Some doctors and nurses in Nanaimo say patients are at risk because Island Health has reversed its decision to shelve an electronic system that they say can cause drug dosage errors and take time away from patient care.
Island Health’s board and executive agreed on Feb. 17 to suspend the “computerized provider order-entry” tool until improvements were made.
The tool is used to order medications and tests such as X-rays and blood work. It is part of the new IHealth system, which seeks to have one electronic record and plan of care for each patient.
But the health authority said it has found the order-entry tool is too entrenched in other parts of the electronic health records to shelve.
“It turns out that it is connected to many other aspects of electronic health records, so [the tool] could not be taken away independently … . Other advanced functions of the electronic health record would be affected,” said Dr. Ben Williams, medical director for Oceanside Health Centre, who has helped lead the transition to electronic health records.
Instead, Island Health is adding support and making improvements while the tool continues to be used. The changes include more training for staff and the ability to file in-the-moment reports that will go to a new “quality assurance command centre,” to fix problems as they occur.
Williams said electronic order-entry is making patients safer. For example, he said doctors have received automated allergy alerts 6,000 times since the system was implemented. More than 1,500 times, a doctor has changed a clinical decision as a result.
The order-entry tool has reduced patients’ average wait times for antibiotics by 55 minutes and X-rays by almost two hours, he said.
But many front-line workers have a different view.
Fifty-four per cent of respondents in a B.C. Nurses’ Union survey said they believe the IHealth system puts patient safety at risk, compared with 28 per cent who disagreed with the statement.
Fifty-two per cent said they had personally been involved in the care of a patient who they believe has had a near-miss or adverse event because of IHealth.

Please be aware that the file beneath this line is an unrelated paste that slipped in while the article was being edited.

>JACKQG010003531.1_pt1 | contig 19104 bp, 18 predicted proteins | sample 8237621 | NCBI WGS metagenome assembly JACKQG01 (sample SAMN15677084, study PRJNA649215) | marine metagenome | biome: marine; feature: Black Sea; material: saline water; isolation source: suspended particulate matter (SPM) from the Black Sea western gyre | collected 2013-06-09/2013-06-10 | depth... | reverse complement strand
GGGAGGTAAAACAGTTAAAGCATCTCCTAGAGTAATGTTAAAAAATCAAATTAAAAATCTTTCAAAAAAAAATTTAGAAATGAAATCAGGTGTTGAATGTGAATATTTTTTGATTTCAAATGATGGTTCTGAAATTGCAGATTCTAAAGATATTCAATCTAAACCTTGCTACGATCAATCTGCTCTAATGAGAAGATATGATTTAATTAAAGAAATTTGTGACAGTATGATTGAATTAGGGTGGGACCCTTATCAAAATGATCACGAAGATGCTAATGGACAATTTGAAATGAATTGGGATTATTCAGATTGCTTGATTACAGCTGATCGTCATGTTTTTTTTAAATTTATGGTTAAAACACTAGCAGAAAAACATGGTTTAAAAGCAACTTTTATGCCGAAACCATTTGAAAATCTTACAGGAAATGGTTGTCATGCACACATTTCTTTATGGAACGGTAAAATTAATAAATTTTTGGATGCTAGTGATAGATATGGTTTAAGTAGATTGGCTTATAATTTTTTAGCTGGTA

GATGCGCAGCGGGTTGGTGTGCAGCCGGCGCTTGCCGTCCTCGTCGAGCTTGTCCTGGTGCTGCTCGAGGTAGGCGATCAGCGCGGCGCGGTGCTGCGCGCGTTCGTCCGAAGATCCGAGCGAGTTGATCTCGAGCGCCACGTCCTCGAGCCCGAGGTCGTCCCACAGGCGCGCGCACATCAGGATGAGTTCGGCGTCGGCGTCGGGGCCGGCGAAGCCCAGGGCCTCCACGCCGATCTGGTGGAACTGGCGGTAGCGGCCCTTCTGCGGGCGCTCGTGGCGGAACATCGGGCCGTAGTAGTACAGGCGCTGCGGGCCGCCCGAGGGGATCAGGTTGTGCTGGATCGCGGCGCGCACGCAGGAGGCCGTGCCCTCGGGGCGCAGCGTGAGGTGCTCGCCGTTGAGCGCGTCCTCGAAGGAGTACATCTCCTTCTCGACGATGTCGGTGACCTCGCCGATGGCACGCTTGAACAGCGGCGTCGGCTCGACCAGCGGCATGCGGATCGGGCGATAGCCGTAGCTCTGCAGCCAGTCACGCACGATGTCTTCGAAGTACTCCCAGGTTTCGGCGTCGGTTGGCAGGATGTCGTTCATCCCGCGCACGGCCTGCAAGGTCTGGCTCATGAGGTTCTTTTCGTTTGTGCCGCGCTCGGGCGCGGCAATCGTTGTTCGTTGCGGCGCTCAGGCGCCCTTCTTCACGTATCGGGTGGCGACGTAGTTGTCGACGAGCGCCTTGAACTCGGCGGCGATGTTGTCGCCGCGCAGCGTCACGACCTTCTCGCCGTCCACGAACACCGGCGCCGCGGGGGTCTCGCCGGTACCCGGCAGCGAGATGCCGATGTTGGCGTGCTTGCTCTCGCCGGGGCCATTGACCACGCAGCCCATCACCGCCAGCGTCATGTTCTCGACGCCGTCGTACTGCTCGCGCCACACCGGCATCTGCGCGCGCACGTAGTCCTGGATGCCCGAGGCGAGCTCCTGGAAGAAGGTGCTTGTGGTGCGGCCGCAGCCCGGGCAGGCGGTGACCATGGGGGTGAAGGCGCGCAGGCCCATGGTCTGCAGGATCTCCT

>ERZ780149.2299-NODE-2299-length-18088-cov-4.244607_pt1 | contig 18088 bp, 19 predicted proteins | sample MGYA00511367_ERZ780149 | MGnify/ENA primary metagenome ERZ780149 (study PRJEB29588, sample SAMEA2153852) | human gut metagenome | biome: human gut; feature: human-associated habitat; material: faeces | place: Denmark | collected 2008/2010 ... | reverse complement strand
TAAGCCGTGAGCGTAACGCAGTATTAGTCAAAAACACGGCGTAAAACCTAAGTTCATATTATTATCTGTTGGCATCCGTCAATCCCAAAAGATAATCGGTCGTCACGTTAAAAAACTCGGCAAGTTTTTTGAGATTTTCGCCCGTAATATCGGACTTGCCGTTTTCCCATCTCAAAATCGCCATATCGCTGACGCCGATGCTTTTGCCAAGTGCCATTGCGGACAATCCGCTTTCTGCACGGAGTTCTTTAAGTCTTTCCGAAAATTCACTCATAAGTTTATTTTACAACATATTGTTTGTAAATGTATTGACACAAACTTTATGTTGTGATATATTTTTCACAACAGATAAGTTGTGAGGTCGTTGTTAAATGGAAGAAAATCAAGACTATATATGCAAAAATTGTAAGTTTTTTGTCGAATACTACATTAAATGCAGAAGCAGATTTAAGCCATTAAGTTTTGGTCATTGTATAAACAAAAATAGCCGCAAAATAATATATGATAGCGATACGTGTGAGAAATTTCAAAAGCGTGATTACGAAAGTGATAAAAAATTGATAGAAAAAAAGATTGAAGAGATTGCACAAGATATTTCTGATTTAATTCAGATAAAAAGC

Almost one-third said they seriously considered leaving their workplace or retiring because of IHealth.
The survey was sent to union members at sites where IHealth had been implemented, including Nanaimo Regional General Hospital, Dufferin Place and Oceanside.
There were 396 responses, which is a response rate of almost 50 per cent.
The problem is seen to be so serious that some medical staff are considering going against the Island Health directive and reverting to paper record-keeping, said Dr. David Forrest, president of the Nanaimo Medical Staff Association.
On Feb. 7, association members overwhelmingly voted to stop using the system.
“It’s very concerning to us, from an ethical standpoint that Island Health would continue to insist on using the system … when in fact there are significant concerns from front-line users,” Forrest said.
The association is in favour of electronic health records and recognizes paper records pose their own safety problems, including legibility of writing. But the electronic system needs to be fixed before staff use it, he said.
In one case, a patient required an insulin infusion, which requires more precision in dosage than many procedures. Forrest said the staff member adjusted the sliding dosage scale with help from IHealth personnel.
“They all put it in correctly,” he said. “But the next morning, the patient had a dangerously low blood sugar. And the order that showed on the screen was different than what they had put in.”
The incident was flagged, so the problem could be fixed. But Forrest said the same physician saw the same type of patient 10 months later and the same error happened.
IHealth was rolled out in Nanaimo in March 2016. Nine weeks later, doctors in the intensive care and emergency departments voiced concerns about patient safety and reverted to pen and paper orders.
In July, Health Minister Terry Lake ordered a review of IHealth by Dr. Doug Cochrane, the province’s patient safety and quality officer. He found potential for errors and said Island Health should have spent more time tailoring the software to the needs of front-line workers before introducing it.
Cochrane said the system needs to be modified and cannot be rolled out to hospitals in Greater Victoria and the rest of the Island before it’s fully functional.
— With files from Cindy E. Harnett